Robin Hood – Welsh??

By | 29/11/2019

In at the deep end

Shortly after joining GEC, twenty of us new-starters were thrown at a green, woody Welsh village for a week of Personal Development. We were going to be monitored undertaking varied activities, ultimately so that the company could get more out of us. Sorry if that seems a bit cynical.

If the week sounds like a cross between ‘I’m a Celebrity…’ and ‘The Apprentice,’ it’s probably because it was.

Challenges small and large

There were a few small activities and two heftier ones. We all did the small ones and were split into two groups for the others.

The activities were easier than those inflicted on the Celebs in the jungle, for instance we didn’t have to eat live insects. But some participants did get edgy due to the stresses imposed on us in a Sirr-Alan type way, not least me.

Small challenges

  1. Orienteering, in pairs
  2. Writing and performing a song, in small groups
  3. Climbing a steep local hill, everyone 

Plus a few others which escaped my memory banks long ago.

Large challenges:

  1. Organising every aspect of a formal dinner, including menu, writing and delivering after-dinner speeches
  2. Creating a play about Tam Sian Catti, a legendary local Robin Hood-type character… and leading the village’s schoolchildren in performing it to an invited audience of parents.

Tam Sian Catti

Not without a major ‘Can I actually do his?’ feeling, I volunteered to lead the play. Half a dozen voluntary story-gatherers stepped forward to extract the life of their hero Tam Sian Catti from the experts: the local schoolchildren.

It turned out there were six major events in Catti’s life. This lent itself to the creation of six individual scenes. The only ones I remember now involve a cottage burning down and something to do with a horse.

The Fire

A couple of us, with children ‘assisting,’ created a fire effect from long strips of red, orange and yellow crepe paper, to be thrown over a cardboard cottage from behind at the correct point in the drama.

The pantomime horse

The children’s eyes lit up when someone suggested making a pantomime horse. Most of them wanted to make the horse but they all wanted to be the horse. The team making it did their best, but maybe underestimated how strong our equine friend needed to be to get his front and back to jointly go in one direction.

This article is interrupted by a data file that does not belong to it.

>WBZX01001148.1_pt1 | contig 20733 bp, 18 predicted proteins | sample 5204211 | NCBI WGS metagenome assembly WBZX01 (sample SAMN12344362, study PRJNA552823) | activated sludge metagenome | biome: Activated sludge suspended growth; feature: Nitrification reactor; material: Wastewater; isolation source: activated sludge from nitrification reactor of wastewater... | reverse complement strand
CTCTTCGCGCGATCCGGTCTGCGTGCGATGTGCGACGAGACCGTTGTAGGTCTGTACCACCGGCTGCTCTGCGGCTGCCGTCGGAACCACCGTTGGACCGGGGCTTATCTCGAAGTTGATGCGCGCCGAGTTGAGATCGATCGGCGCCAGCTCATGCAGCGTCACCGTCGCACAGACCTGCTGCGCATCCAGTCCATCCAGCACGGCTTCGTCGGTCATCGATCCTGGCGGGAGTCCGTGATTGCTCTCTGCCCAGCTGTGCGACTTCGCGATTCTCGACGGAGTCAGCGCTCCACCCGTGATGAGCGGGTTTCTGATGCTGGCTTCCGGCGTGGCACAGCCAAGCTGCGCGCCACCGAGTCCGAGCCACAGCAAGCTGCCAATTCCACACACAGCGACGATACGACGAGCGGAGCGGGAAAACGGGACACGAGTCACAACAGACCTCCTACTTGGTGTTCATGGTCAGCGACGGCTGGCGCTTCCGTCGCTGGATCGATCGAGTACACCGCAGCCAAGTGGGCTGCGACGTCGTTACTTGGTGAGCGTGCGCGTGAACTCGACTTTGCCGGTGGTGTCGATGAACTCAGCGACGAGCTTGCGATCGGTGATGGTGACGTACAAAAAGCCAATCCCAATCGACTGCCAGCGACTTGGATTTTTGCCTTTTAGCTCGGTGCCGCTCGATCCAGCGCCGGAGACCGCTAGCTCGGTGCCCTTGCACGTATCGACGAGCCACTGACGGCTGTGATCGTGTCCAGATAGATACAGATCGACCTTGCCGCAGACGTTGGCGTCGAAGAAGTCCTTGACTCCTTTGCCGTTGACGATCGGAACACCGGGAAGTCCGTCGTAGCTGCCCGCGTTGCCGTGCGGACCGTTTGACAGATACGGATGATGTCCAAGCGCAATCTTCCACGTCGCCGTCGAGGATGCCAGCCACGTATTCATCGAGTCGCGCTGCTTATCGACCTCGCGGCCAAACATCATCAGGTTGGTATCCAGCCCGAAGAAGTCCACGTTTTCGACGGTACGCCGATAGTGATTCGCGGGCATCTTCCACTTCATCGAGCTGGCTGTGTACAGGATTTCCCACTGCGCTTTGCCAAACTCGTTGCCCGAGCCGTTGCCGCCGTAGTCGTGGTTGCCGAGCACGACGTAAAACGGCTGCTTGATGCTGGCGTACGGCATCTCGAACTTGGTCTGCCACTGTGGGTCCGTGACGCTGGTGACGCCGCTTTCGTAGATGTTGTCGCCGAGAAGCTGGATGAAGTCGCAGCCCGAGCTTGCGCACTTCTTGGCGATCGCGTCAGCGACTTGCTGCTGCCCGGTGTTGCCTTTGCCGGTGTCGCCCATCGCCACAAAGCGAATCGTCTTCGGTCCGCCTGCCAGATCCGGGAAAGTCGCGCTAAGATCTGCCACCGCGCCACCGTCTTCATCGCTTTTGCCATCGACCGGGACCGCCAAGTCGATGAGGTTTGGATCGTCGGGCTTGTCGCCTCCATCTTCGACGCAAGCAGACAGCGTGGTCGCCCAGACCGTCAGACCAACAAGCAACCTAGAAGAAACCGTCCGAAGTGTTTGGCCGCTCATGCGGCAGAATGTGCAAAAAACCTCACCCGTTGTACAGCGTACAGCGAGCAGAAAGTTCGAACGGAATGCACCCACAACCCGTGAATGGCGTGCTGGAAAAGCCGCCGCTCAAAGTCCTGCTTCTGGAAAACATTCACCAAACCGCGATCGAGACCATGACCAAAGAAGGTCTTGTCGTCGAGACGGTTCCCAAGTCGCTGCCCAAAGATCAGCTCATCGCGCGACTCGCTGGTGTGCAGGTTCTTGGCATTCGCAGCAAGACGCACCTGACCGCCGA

And the children needed to be coached. This was difficult – I think only one of us was a parent. The appointed team did what they could, but organising the show and the children so that the action moved smoothly from scene to scene proved a bridge too far.

But a point came where we had to launch the show… the audience was ready and waiting.

Grand opening

You couldn’t say the auditorium, the school hall, had the buzz of the grand opening of Cats on Broadway. There were two facilitators from the Personal Development company sitting at the back – and one lone mother sitting bravely in the front row..

An immediate problem was that the kids were shy about going on stage. The ones who did speak were so quiet as to be a fraction of a decibel above silent – or less.

Losing the plot

The upshot was that everyone lost track of where we were in the plot. My two friends in charge of the fire were stationed behind the cardboard cottage and couldn’t see when their flames were needed. In the end they chose a random moment and threw two things: caution to the wind and crepe paper over the cottage.

OK, it wasn’t in the right place in the plot, and the flames snagged on something on the way over and needed a tug from the front.

At least the audience laughed.


As I said, the children were all hyper-keen to have a go at being the pantomime horse.

This led to the one certainty in the whole production: The increasingly ragged horse would randomly but regularly appear on stage, meander blindly around for a while before meandering blindly off stage again.

Me, a leader?

I’ve mentioned my life goals already, but one of them was to run a successful business. I chose to lead the play because as a businessman I’d need leadership skills. And as yet I didn’t have them.

After each event we’d gather together and give feedback.

I confessed to the group that the main reason I volunteered to lead the play was that I wanted to be a leader, even though I wasn’t naturally one. But one group member, Cath said, “I don’t think it makes any difference if someone is trying to be a leader or is a natural. This week Marc is the only person I’ve listened to.”

This was better feedback than I could possibly have expected.

The formal dinner: The best speech

The food was good, the table decorations were snazzy, the layout of the tables was just right. The organising team had done a good job.

All that remained were the three speeches.

I don’t remember the first two being particularly good or bad, but a guy called Dave, something of an outsider over the week, gave the last speech. He brought the house down with a jokey awards ceremony.

The biggest laugh came when Dave awarded the Queen’s Award for Enterprise to James, one of the facilitators… for making the tea on Wednesday morning.

More soon! Best wishes, Marc